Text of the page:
Kids at your level of skating do skate with a helmet. I don't see adults do that as often, but if your fear of falling over is interfering with your ability to skate, and if you feel it would help, then skate with a helmet. In fact, there are a couple of protective headbands on the market, which don't look so much like protective gear as they do like sportswear, and yet can still give you a measure of protection - and perhaps therefore confidence. Examples here:

  8. vesperholly

    vesperholly Well-Known Member

    That's actually quite hard to do, because your skates are rockered in such a way that you will naturally balance closer to the balls of your feet.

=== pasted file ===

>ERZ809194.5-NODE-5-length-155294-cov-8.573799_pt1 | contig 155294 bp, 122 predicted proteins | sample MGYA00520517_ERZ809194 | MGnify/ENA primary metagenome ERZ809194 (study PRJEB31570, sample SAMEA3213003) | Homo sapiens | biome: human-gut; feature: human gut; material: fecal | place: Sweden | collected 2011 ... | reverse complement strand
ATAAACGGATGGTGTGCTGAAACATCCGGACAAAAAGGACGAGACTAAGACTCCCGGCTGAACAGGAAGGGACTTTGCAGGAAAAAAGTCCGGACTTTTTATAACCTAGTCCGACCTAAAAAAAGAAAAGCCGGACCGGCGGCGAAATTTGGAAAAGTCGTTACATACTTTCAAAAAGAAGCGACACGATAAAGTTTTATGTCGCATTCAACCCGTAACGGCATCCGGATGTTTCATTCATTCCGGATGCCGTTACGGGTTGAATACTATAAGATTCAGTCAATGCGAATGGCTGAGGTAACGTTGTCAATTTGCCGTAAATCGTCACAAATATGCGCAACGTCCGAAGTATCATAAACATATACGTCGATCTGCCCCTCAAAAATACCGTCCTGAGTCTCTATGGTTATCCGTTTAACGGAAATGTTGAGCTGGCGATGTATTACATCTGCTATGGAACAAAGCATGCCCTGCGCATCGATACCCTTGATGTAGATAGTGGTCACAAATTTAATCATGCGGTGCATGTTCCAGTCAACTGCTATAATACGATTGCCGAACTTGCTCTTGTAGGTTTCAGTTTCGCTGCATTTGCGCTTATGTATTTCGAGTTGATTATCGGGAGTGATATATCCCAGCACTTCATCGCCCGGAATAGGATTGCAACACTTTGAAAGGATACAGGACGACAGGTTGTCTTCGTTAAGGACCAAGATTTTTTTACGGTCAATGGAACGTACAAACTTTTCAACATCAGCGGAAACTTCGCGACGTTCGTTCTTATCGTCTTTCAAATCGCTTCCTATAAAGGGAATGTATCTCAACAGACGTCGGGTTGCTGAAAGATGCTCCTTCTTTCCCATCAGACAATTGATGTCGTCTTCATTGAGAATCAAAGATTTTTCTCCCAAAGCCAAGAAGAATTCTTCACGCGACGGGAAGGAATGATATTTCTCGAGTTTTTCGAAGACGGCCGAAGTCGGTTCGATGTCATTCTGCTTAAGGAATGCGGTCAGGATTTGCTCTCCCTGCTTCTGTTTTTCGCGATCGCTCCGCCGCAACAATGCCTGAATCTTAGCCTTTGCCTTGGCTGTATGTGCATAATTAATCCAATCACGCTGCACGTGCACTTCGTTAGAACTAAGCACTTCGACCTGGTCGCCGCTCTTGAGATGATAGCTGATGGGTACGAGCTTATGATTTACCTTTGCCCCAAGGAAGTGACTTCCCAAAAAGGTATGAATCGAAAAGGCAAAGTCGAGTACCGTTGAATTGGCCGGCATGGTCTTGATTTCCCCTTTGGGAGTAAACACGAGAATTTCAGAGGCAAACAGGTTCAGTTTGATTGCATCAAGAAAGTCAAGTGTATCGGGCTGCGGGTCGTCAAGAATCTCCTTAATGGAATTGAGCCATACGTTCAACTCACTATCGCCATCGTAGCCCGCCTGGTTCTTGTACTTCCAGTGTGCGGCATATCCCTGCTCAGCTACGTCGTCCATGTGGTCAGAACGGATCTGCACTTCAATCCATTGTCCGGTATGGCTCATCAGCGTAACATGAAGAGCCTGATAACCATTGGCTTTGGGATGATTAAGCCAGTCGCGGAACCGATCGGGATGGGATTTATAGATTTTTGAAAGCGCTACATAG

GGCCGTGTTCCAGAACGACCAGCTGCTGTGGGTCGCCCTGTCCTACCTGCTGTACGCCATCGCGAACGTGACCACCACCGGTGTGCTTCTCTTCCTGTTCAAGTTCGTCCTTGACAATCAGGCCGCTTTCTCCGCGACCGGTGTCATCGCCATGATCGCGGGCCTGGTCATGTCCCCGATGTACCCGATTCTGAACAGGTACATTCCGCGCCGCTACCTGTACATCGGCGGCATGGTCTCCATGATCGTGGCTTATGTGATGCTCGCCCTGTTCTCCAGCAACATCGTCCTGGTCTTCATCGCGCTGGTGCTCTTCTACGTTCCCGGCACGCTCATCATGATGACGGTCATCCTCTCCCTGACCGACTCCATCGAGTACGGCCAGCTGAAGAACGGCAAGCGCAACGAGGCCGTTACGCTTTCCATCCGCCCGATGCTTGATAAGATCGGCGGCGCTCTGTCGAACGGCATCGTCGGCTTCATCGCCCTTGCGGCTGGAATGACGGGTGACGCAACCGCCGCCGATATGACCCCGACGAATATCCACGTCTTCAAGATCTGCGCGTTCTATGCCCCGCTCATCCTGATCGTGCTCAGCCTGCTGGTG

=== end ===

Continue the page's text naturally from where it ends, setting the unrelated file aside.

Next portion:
9. tangerine_dream

    tangerine_dream New Member

    You could fall forward and break all your teeth or cut half your tongue off by biting through it or break your chin or *insert something awful here*

    Skating is dangerous and honestly you could hurt yourself badly enough to be paralyzed no matter *what* direction you fall in. The point is: that rarely happens, and you have as much of a chance of getting hit by a car and getting paralyzed that way.

    Fear is the main block to progressing as either a child or adult. I've fallen backwards on my tailbone quite a few times in my life, and I'm just fine. I've also fallen backwards and hit my head very hard on the ice, and have also been fine. The worst spills I've taken were forward, in spiral position, where I fell on my ribs and knee. That is the worst fall of all....can't even describe the pain to my ribs on the size my knee got to, I couldn't even bend it for 2 weeks.